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'PTC has sucked the air out of the room,' Corbett tells Meadowlands chamber

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Kevin Corbett, executive director of New Jersey Transit, speaks Dec. 7 at a Meadowlands Chamber of Commerce event.
Kevin Corbett, executive director of New Jersey Transit, speaks Dec. 7 at a Meadowlands Chamber of Commerce event. - ()

Echoing comments made earlier this week, New Jersey Transit Executive Director Kevin Corbett said Friday the state was “95 percent complete” with the installation of positive train control technology on the system’s trains.

When Corbett took office in January, he said NJ Transit had installed PTC on just 12 percent of trains.

“We had to complete four years of work in less than one year and will complete another four years of work in less than two years to have PTC fully operational by Dec. 31, 2020,” Corbett told a gathering of the Meadowlands Chamber of Commerce at the Renaissance Meadowlands Hotel. He spoke two days after he, Gov. Phil Murphy and New Jersey Department of Transportation Commissioner Diane Gutierrez-Scaccetti provided a similar update.

Murphy ordered an overhaul of NJ Transit after taking office in January and appointed Corbett and Gutierrez-Scaccetti to their respective posts. Corbett detailed parts of the 158-page audit report commissioned by the governor on how to fix NJ Transit’s shortcomings.

“Transportation is critical,” Corbett said. “Many of you saw that Gov. Murphy launched a new transportation initiative to better meet customers’ needs by improving announcements and on-board experiences. … This includes better social media engagements. We will implement new initiatives.”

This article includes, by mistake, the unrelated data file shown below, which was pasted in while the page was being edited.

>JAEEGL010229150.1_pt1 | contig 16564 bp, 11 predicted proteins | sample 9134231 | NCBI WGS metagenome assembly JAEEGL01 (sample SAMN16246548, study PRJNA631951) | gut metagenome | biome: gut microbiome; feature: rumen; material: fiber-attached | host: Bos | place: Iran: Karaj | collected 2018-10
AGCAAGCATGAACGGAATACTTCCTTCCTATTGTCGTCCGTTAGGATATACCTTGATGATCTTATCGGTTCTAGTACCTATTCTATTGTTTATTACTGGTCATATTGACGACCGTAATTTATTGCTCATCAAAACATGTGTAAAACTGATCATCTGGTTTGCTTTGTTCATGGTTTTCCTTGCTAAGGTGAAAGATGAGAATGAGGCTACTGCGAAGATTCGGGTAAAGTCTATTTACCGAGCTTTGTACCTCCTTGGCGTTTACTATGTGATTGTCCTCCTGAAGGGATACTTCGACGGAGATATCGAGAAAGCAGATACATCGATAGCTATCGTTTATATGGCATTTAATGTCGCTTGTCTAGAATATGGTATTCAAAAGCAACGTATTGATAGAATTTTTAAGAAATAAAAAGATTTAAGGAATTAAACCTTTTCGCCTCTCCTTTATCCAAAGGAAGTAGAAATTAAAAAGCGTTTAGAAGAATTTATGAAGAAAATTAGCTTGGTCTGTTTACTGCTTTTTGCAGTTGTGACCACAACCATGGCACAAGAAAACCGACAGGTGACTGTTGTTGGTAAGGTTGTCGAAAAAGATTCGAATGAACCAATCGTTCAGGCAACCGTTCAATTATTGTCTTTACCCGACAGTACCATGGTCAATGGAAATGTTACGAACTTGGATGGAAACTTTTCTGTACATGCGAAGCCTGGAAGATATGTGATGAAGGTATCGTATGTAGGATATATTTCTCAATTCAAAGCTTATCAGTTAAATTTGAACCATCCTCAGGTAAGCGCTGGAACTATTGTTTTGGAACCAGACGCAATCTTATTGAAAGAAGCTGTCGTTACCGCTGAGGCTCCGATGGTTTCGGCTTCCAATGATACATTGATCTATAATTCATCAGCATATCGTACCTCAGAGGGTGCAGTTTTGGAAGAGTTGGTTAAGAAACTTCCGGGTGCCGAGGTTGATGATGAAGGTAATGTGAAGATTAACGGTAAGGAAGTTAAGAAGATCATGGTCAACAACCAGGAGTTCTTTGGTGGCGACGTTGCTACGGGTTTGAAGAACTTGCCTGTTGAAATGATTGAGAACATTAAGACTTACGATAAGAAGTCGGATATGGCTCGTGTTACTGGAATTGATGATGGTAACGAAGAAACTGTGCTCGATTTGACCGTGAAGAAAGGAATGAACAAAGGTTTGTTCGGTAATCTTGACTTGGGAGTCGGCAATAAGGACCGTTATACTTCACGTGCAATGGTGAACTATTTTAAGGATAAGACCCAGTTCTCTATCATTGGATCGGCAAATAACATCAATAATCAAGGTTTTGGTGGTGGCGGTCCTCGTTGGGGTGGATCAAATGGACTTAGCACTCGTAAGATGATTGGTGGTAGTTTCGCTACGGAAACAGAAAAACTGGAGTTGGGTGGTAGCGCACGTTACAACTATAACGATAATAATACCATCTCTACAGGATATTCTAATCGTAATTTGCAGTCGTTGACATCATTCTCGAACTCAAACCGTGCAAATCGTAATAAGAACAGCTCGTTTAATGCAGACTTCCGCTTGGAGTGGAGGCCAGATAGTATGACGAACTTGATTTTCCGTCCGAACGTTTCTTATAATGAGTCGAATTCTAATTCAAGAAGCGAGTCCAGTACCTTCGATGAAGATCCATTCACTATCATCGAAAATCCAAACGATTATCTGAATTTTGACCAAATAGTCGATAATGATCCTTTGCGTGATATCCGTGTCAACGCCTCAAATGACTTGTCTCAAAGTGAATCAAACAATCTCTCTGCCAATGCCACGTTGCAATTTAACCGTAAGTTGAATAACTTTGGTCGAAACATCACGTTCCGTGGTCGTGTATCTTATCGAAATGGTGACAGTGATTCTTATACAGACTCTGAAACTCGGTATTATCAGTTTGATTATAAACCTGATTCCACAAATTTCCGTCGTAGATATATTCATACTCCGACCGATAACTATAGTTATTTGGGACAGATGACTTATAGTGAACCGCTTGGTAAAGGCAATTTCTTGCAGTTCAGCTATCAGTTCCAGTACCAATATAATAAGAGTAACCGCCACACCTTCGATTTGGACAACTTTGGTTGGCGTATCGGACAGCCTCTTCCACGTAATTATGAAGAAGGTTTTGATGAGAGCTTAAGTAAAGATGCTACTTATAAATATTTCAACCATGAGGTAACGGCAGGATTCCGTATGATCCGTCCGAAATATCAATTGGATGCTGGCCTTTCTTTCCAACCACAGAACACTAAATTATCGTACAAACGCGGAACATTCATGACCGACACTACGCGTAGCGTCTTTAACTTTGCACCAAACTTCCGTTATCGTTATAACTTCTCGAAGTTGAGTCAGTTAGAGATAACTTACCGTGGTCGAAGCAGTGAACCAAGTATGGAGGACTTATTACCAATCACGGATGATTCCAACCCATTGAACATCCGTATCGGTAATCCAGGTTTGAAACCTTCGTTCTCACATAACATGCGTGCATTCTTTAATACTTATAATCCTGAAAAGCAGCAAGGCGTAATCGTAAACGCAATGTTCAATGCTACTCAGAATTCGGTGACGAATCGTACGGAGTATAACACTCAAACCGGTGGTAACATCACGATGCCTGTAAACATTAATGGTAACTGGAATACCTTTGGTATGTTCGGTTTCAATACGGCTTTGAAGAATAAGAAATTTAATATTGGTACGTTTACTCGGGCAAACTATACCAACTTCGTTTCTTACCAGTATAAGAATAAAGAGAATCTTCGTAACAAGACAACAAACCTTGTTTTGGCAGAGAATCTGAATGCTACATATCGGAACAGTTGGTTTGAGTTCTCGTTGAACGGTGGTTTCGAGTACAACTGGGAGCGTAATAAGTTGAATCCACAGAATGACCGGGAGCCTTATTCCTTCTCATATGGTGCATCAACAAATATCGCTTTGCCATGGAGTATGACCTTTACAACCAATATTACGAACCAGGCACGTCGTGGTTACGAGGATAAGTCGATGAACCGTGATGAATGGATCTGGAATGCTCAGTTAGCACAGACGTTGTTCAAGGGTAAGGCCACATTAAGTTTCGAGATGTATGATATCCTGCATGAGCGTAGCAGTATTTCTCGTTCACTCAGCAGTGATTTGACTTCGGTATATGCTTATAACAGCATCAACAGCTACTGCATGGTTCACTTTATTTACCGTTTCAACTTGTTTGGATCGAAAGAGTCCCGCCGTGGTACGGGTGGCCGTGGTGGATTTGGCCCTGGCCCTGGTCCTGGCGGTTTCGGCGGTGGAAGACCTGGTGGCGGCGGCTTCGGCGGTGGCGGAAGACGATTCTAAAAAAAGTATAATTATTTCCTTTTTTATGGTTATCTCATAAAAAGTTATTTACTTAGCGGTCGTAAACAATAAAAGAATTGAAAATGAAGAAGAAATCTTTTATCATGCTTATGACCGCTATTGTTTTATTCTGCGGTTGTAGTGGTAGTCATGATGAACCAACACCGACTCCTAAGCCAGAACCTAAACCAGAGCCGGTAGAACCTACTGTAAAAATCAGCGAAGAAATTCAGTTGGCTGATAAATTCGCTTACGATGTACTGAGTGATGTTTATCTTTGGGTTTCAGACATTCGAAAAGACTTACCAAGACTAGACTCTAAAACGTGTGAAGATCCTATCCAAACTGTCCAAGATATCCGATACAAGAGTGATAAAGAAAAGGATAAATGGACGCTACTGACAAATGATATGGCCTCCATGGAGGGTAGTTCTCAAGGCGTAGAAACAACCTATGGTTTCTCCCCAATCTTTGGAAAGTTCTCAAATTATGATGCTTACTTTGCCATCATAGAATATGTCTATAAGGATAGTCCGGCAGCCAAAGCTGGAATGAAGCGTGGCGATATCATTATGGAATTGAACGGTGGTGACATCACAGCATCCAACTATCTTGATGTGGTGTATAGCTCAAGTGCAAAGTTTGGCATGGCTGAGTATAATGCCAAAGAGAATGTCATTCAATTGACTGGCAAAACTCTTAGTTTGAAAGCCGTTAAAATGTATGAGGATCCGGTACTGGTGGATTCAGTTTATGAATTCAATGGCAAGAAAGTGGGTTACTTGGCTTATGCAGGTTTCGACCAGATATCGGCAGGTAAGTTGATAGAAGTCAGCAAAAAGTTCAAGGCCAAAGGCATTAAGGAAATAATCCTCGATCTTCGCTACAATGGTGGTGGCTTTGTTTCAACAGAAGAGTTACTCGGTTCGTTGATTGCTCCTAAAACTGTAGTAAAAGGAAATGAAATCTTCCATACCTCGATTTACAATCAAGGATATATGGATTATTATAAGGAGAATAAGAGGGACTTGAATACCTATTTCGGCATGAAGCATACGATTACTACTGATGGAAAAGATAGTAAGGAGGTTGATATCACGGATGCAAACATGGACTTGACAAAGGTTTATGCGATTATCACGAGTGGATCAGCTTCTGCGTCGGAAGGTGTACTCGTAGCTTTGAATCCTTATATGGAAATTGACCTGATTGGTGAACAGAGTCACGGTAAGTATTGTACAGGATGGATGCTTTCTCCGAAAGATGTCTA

New Jersey Transit is installing a federally mandated emergency braking system called positive train control, or PTC. This system uses a series of sensors that automatically stop trains in the event of operator error.

“PTC has sucked the air out of the room,” Corbett said, referring to its being a priority. “… What caused PTC to become federal legislation was a terrible crisis: derailments in California and Philadelphia.”

Under NJ Transit’s new “Engage. Inform. Improve” campaign, the agency will be dedicated to an “improved customer experience” for its commuters, Corbett said. He described improvements as ongoing.

“We are improving communications with our customers,” he said. “To that end, we have consolidated a fragmented communication structure. In the era of Twitter, you have only a few minutes to get information out.”

NJ Transit has been plagued by a lack of engineers, resulting in a slew of cancellations. It has responded by increasing the number of training classes from one per year to four, Corbett said.

The transit system has also hired more than 300 bus operators and taken delivery of 145 new buses.

Jim Kirkos, CEO of the Meadowlands Chamber of Commerce, said his organization represents about 1,200 companies that collectively represent 140,000 employees. They use NJ Transit and drive on New Jersey highways, so “transportation issues are of utmost importance.”

“About every single business member of the chamber of commerce is effected by mobility,” Kirkos said. “Our advocacy, which is a major part of what we do, focuses on economic development: transportation investment and mobility. Bringing in Kevin Corbett to talk about transportation with our members is an important information exchange. My job is to educate our members about what is ahead. We are advocates.”

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David Hutter

David Hutter

David Hutter grew up in Darien, Conn., and covers higher education, transportation and manufacturing for NJBIZ. He can be reached at dhutter@njbiz.com.

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